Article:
by Chris Okiishi
HOST: Okay, I'd like to call the meeting to order. First of all, we'd like to thank Rob for the delicious apple turnovers, stunning as always.. [everyone claps] ..and remind everyone that Prairie Lights is giving us a discount because they expect us to buy the book there. With that, I'd like to welcome our new member, Jeff Murphy. [to JEFF] Welcome Jeff, we hope you'll be happy in the Thursday Night Men's Book and Poetry Club. [everyone claps]
JEFF: Thank you, I hope I can contribute something.
HOST: Oh, I'm sure you will. But first, as I'm hosting, I'll start. As it is spring, of course we're reading short poetry, and since it was my turn I picked something English. Indulge me while I read through it once for us. Ahem..
[Everyone sits up with their books in front of them, to read along.]
Row, row, row your boat.
Gently down the stream.
Merrily, merrily, merrily, merrily.
Life. Is but. A dream.
[Everyone marvels and claps. JEFF appears confused.]
HOST: I had trouble getting into this poem initially. I kept thinking, "row? Row? What could this mean?" Then I looked at the end of the poem and realized that "dream" ends in "m." Row! "M"! Row! "M"! ....ROME! Don't you see? Rome, Rome, Rome!! The initial Caesar triumvirate! That means the stream can only be the Mediterranean Sea! A clear reference to the early Peleponesian Wars. Therefore "merrily" can only be meant ironically, and "life" really means death, passing quickly like a dream.
JEFF (turning to ROB): I didn't get that at all. Is that what you--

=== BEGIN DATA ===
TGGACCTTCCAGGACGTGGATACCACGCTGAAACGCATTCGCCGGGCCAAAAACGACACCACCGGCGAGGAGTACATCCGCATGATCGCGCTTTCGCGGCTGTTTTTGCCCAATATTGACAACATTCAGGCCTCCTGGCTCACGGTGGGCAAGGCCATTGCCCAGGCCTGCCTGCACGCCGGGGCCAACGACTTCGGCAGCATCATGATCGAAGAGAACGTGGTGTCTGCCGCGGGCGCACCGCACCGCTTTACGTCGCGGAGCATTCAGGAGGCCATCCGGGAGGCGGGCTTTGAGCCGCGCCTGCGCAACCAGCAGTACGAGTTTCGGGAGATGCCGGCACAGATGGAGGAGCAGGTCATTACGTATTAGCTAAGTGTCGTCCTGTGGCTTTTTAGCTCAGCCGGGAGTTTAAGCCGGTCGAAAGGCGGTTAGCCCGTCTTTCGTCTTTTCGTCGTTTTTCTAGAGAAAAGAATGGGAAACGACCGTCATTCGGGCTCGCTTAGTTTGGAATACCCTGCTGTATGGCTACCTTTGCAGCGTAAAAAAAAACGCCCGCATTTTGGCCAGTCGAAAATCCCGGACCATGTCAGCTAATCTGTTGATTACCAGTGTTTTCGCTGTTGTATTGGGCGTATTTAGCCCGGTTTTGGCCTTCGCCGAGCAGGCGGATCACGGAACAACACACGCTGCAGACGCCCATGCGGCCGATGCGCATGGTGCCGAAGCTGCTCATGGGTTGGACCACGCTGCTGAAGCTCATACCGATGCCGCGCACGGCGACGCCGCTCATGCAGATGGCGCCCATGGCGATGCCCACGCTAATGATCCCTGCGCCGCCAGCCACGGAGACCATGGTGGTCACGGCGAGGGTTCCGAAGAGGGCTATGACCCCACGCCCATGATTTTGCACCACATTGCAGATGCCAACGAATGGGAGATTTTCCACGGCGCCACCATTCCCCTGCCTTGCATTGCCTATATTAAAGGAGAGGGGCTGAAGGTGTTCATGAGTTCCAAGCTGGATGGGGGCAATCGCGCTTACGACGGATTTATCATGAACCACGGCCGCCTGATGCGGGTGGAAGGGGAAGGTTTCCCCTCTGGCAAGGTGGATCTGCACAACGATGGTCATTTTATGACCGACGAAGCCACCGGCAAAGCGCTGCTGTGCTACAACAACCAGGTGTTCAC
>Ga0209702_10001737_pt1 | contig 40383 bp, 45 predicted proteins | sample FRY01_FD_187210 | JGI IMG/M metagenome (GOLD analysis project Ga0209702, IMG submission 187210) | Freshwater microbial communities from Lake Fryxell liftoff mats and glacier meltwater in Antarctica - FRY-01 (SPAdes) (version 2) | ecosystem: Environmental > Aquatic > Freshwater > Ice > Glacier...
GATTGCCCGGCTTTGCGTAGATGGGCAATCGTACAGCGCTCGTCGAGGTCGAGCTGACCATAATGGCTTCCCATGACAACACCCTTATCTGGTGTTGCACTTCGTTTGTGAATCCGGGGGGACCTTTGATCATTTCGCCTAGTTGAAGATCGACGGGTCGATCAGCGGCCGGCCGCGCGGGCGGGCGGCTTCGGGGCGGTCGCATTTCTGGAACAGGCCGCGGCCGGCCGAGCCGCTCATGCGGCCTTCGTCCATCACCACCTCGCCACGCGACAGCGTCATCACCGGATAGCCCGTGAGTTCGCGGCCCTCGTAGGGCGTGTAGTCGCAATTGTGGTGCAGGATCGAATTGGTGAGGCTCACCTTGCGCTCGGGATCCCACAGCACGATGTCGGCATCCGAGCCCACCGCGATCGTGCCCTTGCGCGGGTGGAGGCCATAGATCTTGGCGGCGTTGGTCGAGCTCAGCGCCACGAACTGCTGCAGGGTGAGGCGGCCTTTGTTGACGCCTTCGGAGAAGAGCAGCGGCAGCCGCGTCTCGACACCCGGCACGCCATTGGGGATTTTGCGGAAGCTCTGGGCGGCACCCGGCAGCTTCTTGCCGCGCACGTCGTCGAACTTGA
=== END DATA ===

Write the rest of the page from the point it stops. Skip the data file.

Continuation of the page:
ROB: Secular nonsense! The only true interpretation is to recognize that in a four-stanza poem one must add the fourth letter in order to get a clear picture. So instead of row "M," it's row "D"! Road! Now whether this is the road to Galgotha or Damascus I'm not sure, but surely one cannot confuse the four "merrily"s with anything but the four gospels, ending of course on "life," delivered by the "stream" of inspiration!
JEFF (turning to CHRIS): Okay, now I'm really lost. Did you understand what he just--
CHRIS: Now Rob... surely everything can't be a Christian metaphor... Sometimes in your puritanical ways you miss the obvious point. I mean, "row, row, row your boat"? I mean "boat." Now there's a vaginal metaphor if I've ever heard one. And "gently down the `stream'"? Merrily [grunt], merrily [grunt], merrily [grunt], merrily"? I mean, we all know what this is about...
HOST: Now gentlemen, I think we've been taking up too much of the time. Let's find out what our new member thinks.
[Everyone turns to JEFF.]
JEFF: Well, um, I'm a little confused now. But when I first read it, I thought it was pretty simple. You know, that life can be drudgery, but there can be nice stuff like rowboats. And when it's all over, what is life but just a dream?
[All burst into ferocious laughter.]
HOST: Dear God, where did you come up with that??
CHRIS: I mean, you just can't read stuff into it, it actually has to be there!
ROB: Jesus, man, what were you thinking?!?
[All laugh simultaneously, as evil gay men will.]
HOST: Okay, so next week, meeting at Rob's, which means it's Chris' turn for hors d'oeuvres again (and please don't bring pigs in a blanket again). And the text, of course, will be that modern classic of childhood incest, "Mary had a little lamb." See you all next week...
[Everyone smiles viciously. Jeff looks confused.]
"Book Club" debuted April 10, 1998 performed by Adam Burton, Jeff Hansen, Rob Frisch, Chris Okiishi.
Performed again at the Best of No Shame on May 1, 1998.